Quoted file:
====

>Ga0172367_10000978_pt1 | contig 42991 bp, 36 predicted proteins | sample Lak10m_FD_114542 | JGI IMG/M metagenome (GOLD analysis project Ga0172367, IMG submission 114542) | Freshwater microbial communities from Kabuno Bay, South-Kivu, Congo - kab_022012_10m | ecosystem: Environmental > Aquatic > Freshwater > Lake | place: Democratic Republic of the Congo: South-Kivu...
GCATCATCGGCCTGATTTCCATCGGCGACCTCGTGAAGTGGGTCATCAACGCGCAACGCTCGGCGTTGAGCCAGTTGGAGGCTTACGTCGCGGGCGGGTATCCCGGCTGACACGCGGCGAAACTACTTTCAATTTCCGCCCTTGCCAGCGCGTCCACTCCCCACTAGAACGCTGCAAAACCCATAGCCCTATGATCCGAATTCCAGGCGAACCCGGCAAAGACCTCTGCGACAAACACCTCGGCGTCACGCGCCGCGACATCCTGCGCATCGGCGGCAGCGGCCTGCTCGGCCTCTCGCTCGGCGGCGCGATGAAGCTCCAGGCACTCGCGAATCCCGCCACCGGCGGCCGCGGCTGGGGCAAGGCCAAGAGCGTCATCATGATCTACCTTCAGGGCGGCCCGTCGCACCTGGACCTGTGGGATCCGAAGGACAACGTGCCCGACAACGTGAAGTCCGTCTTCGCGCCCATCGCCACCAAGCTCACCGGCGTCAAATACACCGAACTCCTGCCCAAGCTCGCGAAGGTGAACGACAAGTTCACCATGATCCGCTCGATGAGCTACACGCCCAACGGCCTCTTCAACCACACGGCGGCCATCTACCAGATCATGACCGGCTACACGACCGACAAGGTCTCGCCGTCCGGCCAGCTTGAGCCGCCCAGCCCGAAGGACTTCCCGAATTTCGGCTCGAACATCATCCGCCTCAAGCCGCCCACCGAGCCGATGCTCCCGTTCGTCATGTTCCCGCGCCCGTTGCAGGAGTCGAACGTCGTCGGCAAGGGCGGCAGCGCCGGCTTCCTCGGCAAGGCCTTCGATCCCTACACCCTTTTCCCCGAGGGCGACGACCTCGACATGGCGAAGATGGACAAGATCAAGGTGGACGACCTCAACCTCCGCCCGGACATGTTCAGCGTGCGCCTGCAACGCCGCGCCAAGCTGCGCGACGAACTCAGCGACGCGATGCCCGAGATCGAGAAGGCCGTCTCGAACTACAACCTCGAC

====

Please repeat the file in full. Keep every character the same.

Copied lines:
>Ga0172367_10000978_pt1 | contig 42991 bp, 36 predicted proteins | sample Lak10m_FD_114542 | JGI IMG/M metagenome (GOLD analysis project Ga0172367, IMG submission 114542) | Freshwater microbial communities from Kabuno Bay, South-Kivu, Congo - kab_022012_10m | ecosystem: Environmental > Aquatic > Freshwater > Lake | place: Democratic Republic of the Congo: South-Kivu...
GCATCATCGGCCTGATTTCCATCGGCGACCTCGTGAAGTGGGTCATCAACGCGCAACGCTCGGCGTTGAGCCAGTTGGAGGCTTACGTCGCGGGCGGGTATCCCGGCTGACACGCGGCGAAACTACTTTCAATTTCCGCCCTTGCCAGCGCGTCCACTCCCCACTAGAACGCTGCAAAACCCATAGCCCTATGATCCGAATTCCAGGCGAACCCGGCAAAGACCTCTGCGACAAACACCTCGGCGTCACGCGCCGCGACATCCTGCGCATCGGCGGCAGCGGCCTGCTCGGCCTCTCGCTCGGCGGCGCGATGAAGCTCCAGGCACTCGCGAATCCCGCCACCGGCGGCCGCGGCTGGGGCAAGGCCAAGAGCGTCATCATGATCTACCTTCAGGGCGGCCCGTCGCACCTGGACCTGTGGGATCCGAAGGACAACGTGCCCGACAACGTGAAGTCCGTCTTCGCGCCCATCGCCACCAAGCTCACCGGCGTCAAATACACCGAACTCCTGCCCAAGCTCGCGAAGGTGAACGACAAGTTCACCATGATCCGCTCGATGAGCTACACGCCCAACGGCCTCTTCAACCACACGGCGGCCATCTACCAGATCATGACCGGCTACACGACCGACAAGGTCTCGCCGTCCGGCCAGCTTGAGCCGCCCAGCCCGAAGGACTTCCCGAATTTCGGCTCGAACATCATCCGCCTCAAGCCGCCCACCGAGCCGATGCTCCCGTTCGTCATGTTCCCGCGCCCGTTGCAGGAGTCGAACGTCGTCGGCAAGGGCGGCAGCGCCGGCTTCCTCGGCAAGGCCTTCGATCCCTACACCCTTTTCCCCGAGGGCGACGACCTCGACATGGCGAAGATGGACAAGATCAAGGTGGACGACCTCAACCTCCGCCCGGACATGTTCAGCGTGCGCCTGCAACGCCGCGCCAAGCTGCGCGACGAACTCAGCGACGCGATGCCCGAGATCGAGAAGGCCGTCTCGAACTACAACCTCGAC